At least eight people, including several Taliban fighters, were killed in attacks on Sunday and Saturday in the provincial town of Jalalabad, an IS stronghold.
The Taliban took control of Afghanistan in a blitz last month, invading the capital Kabul as the United States and NATO were in the final stages of withdrawing their troops. The last foreign soldiers left on August 30.
The Taliban now face major economic and security challenges in attempting to rule Afghanistan, and an accelerated campaign of IS attacks will further complicate these efforts. The Taliban and IS extremists were enemies before foreign troops left Afghanistan.
Both groups subscribe to a harsh interpretation of Islam, but the Taliban has focused on taking control of Afghanistan, while ISIS affiliates in Afghanistan and elsewhere are calling for global jihad.
ISLAMABAD – Pakistani security forces said they killed a notorious Pakistani Taliban commander on Monday in an operation suspected of being involved in the murder of four female teachers in a former militant stronghold in the northwest of the country.
A military statement said Saif Ullah was involved in the February attack in the town of Mir Ali in North Waziristan province, on the border with Afghanistan, when the four teachers were shot dead while traveling. by car.
The military said the suspect was also involved in past attacks on Pakistani security forces, construction engineers and kidnappings for ransom in the region.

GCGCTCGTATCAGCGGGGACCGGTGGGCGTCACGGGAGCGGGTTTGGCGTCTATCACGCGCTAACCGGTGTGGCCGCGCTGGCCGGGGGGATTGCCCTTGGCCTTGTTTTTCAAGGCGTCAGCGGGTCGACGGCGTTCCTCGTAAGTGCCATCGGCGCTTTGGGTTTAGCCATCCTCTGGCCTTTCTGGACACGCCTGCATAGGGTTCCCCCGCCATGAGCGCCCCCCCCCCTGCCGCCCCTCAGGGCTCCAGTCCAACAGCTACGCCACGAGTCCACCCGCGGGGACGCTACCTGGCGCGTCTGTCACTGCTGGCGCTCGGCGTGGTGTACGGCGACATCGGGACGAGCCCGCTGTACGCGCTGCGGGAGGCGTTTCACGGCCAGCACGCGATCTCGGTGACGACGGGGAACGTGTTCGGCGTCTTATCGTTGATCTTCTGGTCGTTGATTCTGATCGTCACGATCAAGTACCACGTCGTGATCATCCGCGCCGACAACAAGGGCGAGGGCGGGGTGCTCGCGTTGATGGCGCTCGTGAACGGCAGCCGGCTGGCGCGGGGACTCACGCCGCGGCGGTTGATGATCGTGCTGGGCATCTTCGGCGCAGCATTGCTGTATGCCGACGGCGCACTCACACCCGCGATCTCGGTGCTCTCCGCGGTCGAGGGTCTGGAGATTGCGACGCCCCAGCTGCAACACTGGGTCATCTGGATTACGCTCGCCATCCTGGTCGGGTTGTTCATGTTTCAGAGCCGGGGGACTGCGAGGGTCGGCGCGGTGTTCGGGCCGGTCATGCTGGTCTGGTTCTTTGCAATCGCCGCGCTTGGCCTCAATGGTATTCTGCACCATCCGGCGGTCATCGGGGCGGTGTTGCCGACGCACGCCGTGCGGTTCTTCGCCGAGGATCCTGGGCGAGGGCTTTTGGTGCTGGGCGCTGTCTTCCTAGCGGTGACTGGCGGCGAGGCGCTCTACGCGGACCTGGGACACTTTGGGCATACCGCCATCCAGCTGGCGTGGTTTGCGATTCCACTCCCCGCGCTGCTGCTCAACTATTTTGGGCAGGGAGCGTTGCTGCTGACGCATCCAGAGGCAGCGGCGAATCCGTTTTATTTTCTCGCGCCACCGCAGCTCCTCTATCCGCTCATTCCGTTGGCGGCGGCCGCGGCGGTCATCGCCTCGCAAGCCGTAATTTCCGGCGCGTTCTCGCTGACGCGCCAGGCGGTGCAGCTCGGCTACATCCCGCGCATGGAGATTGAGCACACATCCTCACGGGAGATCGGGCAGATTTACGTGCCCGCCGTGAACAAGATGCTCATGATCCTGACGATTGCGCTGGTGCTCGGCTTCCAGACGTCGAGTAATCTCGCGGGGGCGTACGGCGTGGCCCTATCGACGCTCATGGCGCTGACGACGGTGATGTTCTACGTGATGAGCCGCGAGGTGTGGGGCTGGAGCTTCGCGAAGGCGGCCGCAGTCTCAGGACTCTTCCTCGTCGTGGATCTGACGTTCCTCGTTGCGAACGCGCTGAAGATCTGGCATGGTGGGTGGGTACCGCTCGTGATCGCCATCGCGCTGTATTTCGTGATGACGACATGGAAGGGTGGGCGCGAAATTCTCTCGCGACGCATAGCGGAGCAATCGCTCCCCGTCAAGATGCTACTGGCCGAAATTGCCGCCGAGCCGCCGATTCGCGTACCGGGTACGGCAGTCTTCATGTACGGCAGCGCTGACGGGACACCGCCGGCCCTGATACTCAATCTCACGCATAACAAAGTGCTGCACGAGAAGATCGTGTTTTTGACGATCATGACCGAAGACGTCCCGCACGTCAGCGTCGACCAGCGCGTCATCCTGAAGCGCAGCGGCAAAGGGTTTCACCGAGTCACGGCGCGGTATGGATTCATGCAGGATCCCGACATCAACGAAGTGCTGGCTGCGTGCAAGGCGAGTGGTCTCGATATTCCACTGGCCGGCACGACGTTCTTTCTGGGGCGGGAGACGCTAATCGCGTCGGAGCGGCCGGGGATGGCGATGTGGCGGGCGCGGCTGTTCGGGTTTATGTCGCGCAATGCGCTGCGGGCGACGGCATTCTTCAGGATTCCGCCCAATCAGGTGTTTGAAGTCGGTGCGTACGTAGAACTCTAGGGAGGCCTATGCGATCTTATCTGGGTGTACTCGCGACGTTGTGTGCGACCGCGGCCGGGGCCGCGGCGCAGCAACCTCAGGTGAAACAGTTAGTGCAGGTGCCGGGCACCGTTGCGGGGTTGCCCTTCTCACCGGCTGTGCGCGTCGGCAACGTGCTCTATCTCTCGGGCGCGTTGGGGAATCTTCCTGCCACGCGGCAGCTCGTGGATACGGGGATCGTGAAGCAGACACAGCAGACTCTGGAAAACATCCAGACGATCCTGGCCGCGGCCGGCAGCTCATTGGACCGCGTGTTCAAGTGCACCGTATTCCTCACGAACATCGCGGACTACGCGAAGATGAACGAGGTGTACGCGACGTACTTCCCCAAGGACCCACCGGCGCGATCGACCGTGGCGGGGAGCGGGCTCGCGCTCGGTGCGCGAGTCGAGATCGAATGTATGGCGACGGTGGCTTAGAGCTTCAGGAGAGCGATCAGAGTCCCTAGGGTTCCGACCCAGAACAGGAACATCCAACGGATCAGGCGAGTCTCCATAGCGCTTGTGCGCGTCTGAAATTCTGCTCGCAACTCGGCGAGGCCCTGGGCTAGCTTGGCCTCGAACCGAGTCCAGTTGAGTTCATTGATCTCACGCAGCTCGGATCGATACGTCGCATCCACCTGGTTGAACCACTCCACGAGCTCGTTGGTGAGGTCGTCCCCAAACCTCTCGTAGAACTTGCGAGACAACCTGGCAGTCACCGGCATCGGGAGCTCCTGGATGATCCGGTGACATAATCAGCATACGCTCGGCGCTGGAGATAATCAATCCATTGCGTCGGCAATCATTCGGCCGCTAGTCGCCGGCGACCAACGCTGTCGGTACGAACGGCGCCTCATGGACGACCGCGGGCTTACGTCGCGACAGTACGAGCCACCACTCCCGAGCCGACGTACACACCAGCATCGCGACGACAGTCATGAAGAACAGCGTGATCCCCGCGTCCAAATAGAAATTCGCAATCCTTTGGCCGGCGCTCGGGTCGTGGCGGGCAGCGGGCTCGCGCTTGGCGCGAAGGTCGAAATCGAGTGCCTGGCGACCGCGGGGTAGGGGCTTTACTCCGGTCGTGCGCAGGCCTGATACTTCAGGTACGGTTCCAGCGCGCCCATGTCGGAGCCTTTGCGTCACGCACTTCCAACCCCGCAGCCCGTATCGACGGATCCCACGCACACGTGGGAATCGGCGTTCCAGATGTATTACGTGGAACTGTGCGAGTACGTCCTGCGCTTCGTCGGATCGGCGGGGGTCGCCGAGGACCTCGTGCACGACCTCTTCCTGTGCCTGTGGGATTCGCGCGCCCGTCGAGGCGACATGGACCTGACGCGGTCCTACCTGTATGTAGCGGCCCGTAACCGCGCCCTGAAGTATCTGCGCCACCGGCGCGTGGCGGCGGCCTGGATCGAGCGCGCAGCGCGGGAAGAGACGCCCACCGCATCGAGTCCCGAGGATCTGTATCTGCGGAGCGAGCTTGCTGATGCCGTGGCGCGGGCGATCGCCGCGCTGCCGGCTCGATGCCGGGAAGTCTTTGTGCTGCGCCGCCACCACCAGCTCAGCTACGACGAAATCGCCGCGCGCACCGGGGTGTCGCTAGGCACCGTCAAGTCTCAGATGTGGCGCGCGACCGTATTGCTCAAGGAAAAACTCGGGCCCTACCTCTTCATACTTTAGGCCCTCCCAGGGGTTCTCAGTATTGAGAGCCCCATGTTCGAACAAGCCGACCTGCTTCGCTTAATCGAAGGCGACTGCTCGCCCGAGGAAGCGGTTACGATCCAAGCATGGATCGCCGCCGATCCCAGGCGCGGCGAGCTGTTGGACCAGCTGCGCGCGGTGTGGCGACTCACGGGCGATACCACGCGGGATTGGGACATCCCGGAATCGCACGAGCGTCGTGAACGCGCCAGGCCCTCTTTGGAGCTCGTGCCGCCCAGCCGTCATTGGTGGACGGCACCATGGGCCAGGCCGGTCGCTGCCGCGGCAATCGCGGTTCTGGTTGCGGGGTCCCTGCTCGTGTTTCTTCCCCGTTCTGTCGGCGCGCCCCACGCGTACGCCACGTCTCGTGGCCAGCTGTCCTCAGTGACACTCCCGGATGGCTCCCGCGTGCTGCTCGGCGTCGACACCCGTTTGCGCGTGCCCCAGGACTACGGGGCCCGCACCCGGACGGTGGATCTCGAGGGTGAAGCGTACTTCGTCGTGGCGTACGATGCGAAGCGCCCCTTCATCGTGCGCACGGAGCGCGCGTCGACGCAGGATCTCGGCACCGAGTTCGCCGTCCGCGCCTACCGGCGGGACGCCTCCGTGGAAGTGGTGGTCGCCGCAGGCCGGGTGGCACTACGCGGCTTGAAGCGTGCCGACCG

The Pakistani Taliban, which is a militant group distinct from the Afghan Taliban, have been waging war against the government in Islamabad for years. They are also behind the 2012 bombing that injured Malala Yousafzai, who in 2014 became the Nobel Peace Prize laureate in Pakistan for her work as an activist for the education of young women. Malala is the youngest to receive the Nobel Prize.
Some fear the Pakistani Taliban will be emboldened after the Afghan Taliban seized power in Afghanistan last month, as US and NATO forces were in the final stages of their withdrawal from the country. Pakistani militants in general have stepped up attacks in North Waziristan in recent months, raising concerns that they may regroup in the region, a former Taliban stronghold.
KABUL, Afghanistan – The acting mayor of the Afghan capital said many female workers in the city have been ordered to stay at home by the country’s new Taliban leadership.
Hamdullah Namony told reporters on Sunday that only women who could not be replaced by men were allowed to report to work. He says that includes skilled workers in design and engineering departments as well as female public toilet attendants.
Namony’s comments were another sign that the Taliban are carrying out their harsh take on Islam, including restrictions on women in public life, despite their initial promises of tolerance and inclusion. During their previous regime in the 1990s, the Taliban denied girls and women access to school and work.
The mayor said that a final decision regarding the employees of the Kabul municipal services is still pending and that they will receive their salaries in the meantime.
He says that before the Taliban took control of Afghanistan last month, just under a third of the city’s roughly 3,000 employees were women who worked in all departments.